Our failure to obtain patents with claims of a scope necessary to cover our technology, or the invalidation of our patents, or our inability to protect any of our intellectual property, may weaken our competitive position and harm our business and operating results. We might be required to spend significant resources to monitor and protect our intellectual property rights. We may initiate claims or litigation against third parties for infringement of our proprietary rights or to establish the validity of our proprietary rights. Any litigation, whether or not it is resolved in our favor, could result in significant expense to us and divert the efforts of our technical and management personnel, which may harm our business, operating results and financial condition.

Our solutions could be subject to regulation by the U.S. Food and Drug Administration or similar foreign agencies, which could increase our operating costs.

We provide devices that may be, or may become, subject to regulation by the U.S. Food and Drug Administration, or FDA, and similar agencies in other countries, or the jurisdiction of these agencies could be expanded in the future to include our solutions. The FDA regulates certain products, including software-based products, as “medical devices” based, in part, on the intended use of the product and the risk the device poses to the patient should the device fail to perform properly. Although we have concluded that our wireless badge is a general-purpose communications device not subject to FDA regulation, the FDA could disagree with our conclusion, or changes in our solutions or the FDA’s evolving regulation could lead to FDA regulation of our solutions. Many other countries in which we sell or may sell our solutions could also have similar regulations applicable to our solutions, some of which may be subject to change or interpretation. We may incur substantial operating costs if we are required to register our solutions or components of our solutions as regulated medical devices under U.S. or foreign regulations, obtain premarket approval from the FDA or foreign regulatory agencies, and satisfy the extensive reporting requirements. In addition, failure to comply with these regulations could result in enforcement actions and monetary penalties.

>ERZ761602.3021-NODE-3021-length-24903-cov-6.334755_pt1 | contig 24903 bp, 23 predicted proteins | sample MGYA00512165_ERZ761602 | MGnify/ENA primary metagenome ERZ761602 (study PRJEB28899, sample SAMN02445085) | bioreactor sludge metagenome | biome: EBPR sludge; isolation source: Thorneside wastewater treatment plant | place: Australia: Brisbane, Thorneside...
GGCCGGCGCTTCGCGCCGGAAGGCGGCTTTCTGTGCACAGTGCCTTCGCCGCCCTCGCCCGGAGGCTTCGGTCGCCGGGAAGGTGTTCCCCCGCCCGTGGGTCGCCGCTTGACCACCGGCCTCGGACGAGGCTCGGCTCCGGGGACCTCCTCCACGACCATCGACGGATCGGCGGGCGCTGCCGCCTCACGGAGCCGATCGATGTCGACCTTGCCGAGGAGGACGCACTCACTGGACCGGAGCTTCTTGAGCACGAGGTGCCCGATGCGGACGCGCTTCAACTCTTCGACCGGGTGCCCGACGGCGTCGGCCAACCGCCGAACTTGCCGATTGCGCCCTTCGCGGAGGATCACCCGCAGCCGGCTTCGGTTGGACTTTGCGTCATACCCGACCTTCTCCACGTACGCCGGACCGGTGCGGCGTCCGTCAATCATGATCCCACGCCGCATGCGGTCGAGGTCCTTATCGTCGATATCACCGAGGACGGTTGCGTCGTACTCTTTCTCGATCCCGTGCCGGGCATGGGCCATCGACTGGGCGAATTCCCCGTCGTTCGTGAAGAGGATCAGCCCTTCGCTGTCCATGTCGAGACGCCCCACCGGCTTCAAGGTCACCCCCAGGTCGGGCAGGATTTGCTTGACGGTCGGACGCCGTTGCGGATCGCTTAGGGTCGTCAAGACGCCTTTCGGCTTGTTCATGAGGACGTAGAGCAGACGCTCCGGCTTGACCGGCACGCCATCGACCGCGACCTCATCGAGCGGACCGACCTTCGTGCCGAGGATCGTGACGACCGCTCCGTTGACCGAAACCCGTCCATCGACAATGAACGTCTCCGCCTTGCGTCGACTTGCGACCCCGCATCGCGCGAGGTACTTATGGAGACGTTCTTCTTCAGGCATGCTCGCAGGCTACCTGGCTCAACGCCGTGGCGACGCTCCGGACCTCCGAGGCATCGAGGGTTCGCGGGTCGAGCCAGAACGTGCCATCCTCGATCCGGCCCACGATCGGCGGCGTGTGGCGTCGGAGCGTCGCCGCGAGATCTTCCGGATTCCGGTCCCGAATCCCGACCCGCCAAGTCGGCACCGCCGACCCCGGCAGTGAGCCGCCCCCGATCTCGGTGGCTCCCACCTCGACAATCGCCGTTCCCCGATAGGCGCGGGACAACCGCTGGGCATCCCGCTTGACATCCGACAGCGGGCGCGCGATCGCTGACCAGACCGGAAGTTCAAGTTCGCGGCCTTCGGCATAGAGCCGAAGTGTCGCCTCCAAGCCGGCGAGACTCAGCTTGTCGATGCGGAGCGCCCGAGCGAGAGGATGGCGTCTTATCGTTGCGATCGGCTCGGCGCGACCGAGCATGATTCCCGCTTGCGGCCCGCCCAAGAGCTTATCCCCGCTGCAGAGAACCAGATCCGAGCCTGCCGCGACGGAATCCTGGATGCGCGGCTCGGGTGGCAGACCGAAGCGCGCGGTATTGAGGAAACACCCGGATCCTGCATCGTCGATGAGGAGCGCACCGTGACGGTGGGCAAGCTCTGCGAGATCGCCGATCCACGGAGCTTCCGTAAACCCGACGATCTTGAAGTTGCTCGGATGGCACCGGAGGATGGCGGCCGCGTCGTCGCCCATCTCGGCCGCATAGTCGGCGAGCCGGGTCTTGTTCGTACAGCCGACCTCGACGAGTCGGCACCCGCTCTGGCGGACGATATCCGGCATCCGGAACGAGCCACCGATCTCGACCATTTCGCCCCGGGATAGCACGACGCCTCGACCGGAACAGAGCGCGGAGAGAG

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Product liability or other liability claims could cause us to incur significant costs, adversely affect the sales of our solutions and harm our reputation.

Our solutions are utilized by healthcare professionals and others in the course of providing patient care. It is possible that patients, family members, physicians, nurses or others may allege we are responsible for harm to patients or healthcare professionals due to defects in, the malfunction of, the characteristics of, or the operation of, our solutions. Any such allegations could harm our reputation and ability to sell our solutions.